Posted on: 2013/11/6 1:36
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Re: Bright St. Redevepment Plan - Ward E Councilperson's Comments and Position
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Meet the new boss, same as the old piece of sh*t boss (despite being less bloated, drunk and belligerent).

The old saying needs adjustment: there are THREE certainties in life: death, taxes and corruption/mismanagement in Hudson County politics.

Oh Fool-op, this bodes ill for your eventual senate/governor run.

Posted on: 2013/11/5 22:42
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Downtown Jersey City residents flay Fulop over 'micro-unit' development

By Terrence T. McDonald/The Jersey Journal

Jersey City Mayor Steve Fulop was grilled by a group of Downtown residents last night over his administration’s handling of a controversial 87-unit residential development proposed for a lot near Schools 3 and 4.

The residents, about 80 of them assembled inside the council chambers at City Hall, accused administration officials and Fulop’s allies on the City Council of being unresponsive to their complaints about the development.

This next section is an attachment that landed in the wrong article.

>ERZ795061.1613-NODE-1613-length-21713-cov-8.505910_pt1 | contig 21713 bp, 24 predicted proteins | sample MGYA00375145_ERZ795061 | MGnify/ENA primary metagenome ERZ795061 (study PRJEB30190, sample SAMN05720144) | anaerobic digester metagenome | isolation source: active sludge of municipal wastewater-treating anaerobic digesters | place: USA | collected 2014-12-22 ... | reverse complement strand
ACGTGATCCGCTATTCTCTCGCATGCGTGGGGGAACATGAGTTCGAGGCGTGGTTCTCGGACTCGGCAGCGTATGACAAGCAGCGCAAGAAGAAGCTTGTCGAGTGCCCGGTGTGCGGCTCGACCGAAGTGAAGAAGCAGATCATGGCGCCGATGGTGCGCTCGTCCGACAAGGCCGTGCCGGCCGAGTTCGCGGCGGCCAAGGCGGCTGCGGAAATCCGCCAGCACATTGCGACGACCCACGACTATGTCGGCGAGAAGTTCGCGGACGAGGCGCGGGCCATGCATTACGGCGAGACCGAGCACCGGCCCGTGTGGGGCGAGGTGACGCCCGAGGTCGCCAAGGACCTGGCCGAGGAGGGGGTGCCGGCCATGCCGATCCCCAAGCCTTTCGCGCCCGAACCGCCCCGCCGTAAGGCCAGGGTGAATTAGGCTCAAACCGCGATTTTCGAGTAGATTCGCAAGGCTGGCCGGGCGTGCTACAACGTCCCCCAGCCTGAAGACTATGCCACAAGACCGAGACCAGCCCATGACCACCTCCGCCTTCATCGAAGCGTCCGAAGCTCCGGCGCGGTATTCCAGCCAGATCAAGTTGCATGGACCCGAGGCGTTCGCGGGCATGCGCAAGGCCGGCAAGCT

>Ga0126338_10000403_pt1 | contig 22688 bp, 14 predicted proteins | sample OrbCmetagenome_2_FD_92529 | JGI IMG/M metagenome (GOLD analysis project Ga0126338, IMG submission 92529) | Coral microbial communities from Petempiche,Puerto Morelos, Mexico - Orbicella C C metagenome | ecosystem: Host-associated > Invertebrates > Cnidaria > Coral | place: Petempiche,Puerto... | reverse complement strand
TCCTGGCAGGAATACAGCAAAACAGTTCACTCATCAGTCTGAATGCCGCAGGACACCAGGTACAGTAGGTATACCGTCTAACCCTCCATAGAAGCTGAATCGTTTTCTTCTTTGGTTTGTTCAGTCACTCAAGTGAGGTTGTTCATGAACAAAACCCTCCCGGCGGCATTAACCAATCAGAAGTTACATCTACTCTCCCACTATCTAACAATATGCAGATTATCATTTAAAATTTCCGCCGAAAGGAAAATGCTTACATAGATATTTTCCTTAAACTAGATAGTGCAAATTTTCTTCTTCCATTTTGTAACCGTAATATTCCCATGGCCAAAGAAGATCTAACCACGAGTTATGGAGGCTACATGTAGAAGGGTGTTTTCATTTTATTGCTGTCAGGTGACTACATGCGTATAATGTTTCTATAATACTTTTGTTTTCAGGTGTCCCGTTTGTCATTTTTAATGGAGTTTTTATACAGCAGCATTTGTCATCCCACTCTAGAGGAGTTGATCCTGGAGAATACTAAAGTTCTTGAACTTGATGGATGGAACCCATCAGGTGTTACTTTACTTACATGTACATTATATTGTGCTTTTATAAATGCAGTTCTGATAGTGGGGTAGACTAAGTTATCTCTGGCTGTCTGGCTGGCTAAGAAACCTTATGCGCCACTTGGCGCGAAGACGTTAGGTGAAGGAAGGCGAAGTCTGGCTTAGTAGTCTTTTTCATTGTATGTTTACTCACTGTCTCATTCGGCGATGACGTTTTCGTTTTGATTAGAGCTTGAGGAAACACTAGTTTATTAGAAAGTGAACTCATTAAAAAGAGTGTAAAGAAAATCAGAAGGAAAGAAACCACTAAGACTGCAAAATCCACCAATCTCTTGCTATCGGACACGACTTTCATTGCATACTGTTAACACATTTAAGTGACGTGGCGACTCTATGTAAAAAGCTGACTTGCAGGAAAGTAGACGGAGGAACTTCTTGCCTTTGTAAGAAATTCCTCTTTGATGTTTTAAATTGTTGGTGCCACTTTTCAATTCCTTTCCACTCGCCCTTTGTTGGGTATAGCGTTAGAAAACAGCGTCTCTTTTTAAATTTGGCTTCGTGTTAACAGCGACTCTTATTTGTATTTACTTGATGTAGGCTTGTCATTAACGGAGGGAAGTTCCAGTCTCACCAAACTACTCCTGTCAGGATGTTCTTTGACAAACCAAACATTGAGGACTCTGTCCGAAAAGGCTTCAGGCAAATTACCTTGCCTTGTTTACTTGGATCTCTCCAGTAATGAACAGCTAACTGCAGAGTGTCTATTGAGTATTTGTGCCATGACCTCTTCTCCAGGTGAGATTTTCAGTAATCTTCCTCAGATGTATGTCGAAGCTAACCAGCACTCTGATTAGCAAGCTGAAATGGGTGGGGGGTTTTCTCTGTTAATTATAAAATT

Some even uttered a word Fulop often hurled at the previous administration: corrupt.

READ MORE

Posted on: 2013/11/5 22:36
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vindication15 wrote:


This is good news. Thanks for the info. What was the criteria used to say "these are good developments" ?


There was no algorithmic criteria as far as I could tell. VVPA was and is fortunate that there are people with relevant experience in certain matters. Members have included architects, construction professionals, and members of the planning board, so they can offer some insight on to issues. At the end of the day though, it is simply the community, who by virtue of being the community, has input on what goes up around them. I found that such input was exercised responsibly.

Posted on: 2013/11/5 20:53
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Re: Bright St. Redevepment Plan - Ward E Councilperson's Comments and Position
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JPhurst wrote: